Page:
Russia urges Europe to protect Iran from U.S.
Russian Foreign Minister Sergei Lavrov, speaking after talks with Iranian Foreign Minister Mohammad Javad Zarif in Moscow, said that Russia and Iran agreed to cooperate with all signatories to the Joint Comprehensive Plan of Action (JCPOA), except for the United States.
Lavrov noted that “the U.S. is to blame for the situation and it makes it difficult for both Iran to fulfill its obligations and ... for the general state of the nuclear non-proliferation regime.”
The Russian minister said that the ministers agreed to continue working with all remaining signatories to the deal to ensure obligations are honored even if the U.S. won’t return to the table.
He also said that the INSTEX mechanism is less effective than originally planned, and that Moscow supports Iran's demand to include oil provisions. "As far as I understand, it [INSTEX] is much less effective than it was planned, much less comprehensive. For Iran it is important that it allows to export Iranian oil, we support it, this is an absolutely legitimate requirement, which is enshrined in the JCPOA," the Russian top diplomat stressed.
"Even so far, the limited mechanism created by the Europeans has not begun to work. We urge them to draw conclusions from the current situation and begin to fulfill their obligations in full", Lavrov added.
In addition, Lavrov said that Iran is unlikely to pull out its troops from Syria under U.S. pressure. "Of course, everything is connected in this world. We regularly hear statements by the United States on the necessity to put an end to Iranian influence not only in Syria, but in the region. It is obvious to everyone that this is unrealistic and under no chances can it be considered a serious policy," TASS cited the diplomat as saying.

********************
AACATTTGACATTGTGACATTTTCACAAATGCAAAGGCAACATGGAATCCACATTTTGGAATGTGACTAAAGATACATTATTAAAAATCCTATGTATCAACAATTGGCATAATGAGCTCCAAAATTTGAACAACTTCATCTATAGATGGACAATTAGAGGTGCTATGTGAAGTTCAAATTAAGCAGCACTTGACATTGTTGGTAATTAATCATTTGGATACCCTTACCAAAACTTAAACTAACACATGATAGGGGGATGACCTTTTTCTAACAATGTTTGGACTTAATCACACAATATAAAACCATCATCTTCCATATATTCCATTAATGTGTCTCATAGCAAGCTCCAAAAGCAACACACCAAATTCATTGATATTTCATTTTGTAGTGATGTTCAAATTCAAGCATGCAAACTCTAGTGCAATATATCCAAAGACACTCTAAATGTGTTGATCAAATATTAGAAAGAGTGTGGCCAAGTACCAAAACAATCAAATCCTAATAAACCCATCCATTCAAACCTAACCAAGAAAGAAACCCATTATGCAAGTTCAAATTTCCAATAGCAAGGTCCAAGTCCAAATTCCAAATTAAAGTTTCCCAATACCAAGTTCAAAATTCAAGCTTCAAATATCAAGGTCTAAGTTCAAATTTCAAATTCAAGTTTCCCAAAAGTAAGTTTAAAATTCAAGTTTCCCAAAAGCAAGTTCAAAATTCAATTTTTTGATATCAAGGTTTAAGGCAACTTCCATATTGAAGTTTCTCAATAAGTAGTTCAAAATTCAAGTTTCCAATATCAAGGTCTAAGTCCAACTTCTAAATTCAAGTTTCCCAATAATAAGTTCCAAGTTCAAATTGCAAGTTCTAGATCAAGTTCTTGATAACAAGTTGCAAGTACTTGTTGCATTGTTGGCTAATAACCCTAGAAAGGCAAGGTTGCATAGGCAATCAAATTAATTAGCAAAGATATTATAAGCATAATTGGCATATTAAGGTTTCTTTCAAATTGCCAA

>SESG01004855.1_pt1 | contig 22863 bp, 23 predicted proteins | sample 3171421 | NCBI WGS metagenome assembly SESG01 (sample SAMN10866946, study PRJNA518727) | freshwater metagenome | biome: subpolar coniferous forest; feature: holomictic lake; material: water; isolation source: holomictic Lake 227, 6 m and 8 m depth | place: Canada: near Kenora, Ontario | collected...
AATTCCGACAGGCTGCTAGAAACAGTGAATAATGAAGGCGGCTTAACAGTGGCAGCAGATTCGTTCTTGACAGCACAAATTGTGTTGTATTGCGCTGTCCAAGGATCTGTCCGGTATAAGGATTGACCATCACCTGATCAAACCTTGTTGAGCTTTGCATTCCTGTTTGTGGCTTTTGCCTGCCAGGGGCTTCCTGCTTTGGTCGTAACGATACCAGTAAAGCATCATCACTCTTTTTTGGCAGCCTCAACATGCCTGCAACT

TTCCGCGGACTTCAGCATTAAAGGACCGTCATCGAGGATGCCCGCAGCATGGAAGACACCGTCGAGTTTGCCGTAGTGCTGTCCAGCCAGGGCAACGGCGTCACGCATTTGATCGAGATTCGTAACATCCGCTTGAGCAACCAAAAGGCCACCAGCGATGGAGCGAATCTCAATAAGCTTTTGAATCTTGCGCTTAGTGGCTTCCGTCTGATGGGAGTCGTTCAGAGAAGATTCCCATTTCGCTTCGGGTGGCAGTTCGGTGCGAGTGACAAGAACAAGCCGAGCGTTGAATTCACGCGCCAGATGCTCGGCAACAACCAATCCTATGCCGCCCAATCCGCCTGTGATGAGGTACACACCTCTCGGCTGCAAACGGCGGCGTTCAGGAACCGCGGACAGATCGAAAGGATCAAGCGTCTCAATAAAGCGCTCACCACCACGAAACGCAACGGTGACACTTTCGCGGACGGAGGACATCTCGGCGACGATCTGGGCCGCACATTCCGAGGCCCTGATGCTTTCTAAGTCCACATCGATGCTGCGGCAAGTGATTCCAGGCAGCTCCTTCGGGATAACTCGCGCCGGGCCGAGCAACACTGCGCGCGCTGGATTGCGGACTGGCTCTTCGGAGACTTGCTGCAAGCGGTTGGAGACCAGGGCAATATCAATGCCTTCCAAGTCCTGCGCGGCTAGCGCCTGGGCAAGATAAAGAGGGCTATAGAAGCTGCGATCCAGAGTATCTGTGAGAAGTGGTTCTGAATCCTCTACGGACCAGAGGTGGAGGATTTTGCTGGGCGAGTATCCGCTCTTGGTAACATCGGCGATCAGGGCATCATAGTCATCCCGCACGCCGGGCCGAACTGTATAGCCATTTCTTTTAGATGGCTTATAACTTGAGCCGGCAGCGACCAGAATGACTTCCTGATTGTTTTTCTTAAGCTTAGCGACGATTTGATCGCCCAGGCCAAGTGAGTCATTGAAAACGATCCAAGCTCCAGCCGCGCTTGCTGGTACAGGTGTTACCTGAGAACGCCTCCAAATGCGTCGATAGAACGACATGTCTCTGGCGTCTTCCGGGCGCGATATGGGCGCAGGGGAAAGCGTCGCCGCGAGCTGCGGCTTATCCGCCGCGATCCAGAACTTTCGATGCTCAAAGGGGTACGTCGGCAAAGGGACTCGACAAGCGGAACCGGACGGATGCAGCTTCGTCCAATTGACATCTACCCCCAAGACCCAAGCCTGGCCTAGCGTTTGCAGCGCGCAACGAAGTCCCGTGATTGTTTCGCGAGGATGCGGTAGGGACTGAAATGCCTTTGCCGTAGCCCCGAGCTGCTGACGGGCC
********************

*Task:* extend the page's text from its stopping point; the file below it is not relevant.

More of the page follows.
"Any country as big as Iran, Saudi Arabia, or any other country that has any weight in its region, is interested in influencing the processes taking place around it. The most important thing is that this influence is legitimate, transparent and in accordance with international law. Iran’s presence, as well as the presence of the Russian Federation in the Syrian Arab Republic is based on these principles exactly," the Russian minister stressed.
Lavrov reminded that Iran had received the invitation of Syria’s legitimate government, and that Moscow and Tehran are providing support in the fight against terrorism.
A leading analyst of the National Energy Security Fund, a lecturer at the Financial University under the Government of the Russian Federation, Igor Yushkov, speaking to Vestnik Kavkaza, noted that Europe could take a few steps. "First, Europeans could stop using the dollar as a currency when buying Iranian oil. Second, it could make a mechanism to anonymize Iranian supplies through the creation of a chain of small companies that do not have U.S. ownership and ties with the Americans, so that these companies could resell each other Iranian oil, and then it could be bought by end consumers. Such plans were developed by Europeans, but buyers have no confidence that the Americans will not impose sanctions against them," he drew attention.
"This is a difficult question - why should European companies risk their money buying Iranian oil when they can find an alternative? Iran should provide huge discounts (roughly speaking, $20 per barrel instead of $70 per barrel). Ultimately, the INSTEX mechanism does not work because buyers do not want to take risks. Everyone understands that Americans will carefully watch form where oil comes to refineries. As soon as they have doubts that this is Iranian oil, the U.S. will just impose sanctions," Igor Yushkov explained.
"Such an easy approach of the United States in the issue of sanctions frightens consumers, forcing them to abandon Iranian oil. At least, the volume of purchases will be several times less than in the pre-sanction era," the leading analyst of the National Energy Security Fund concluded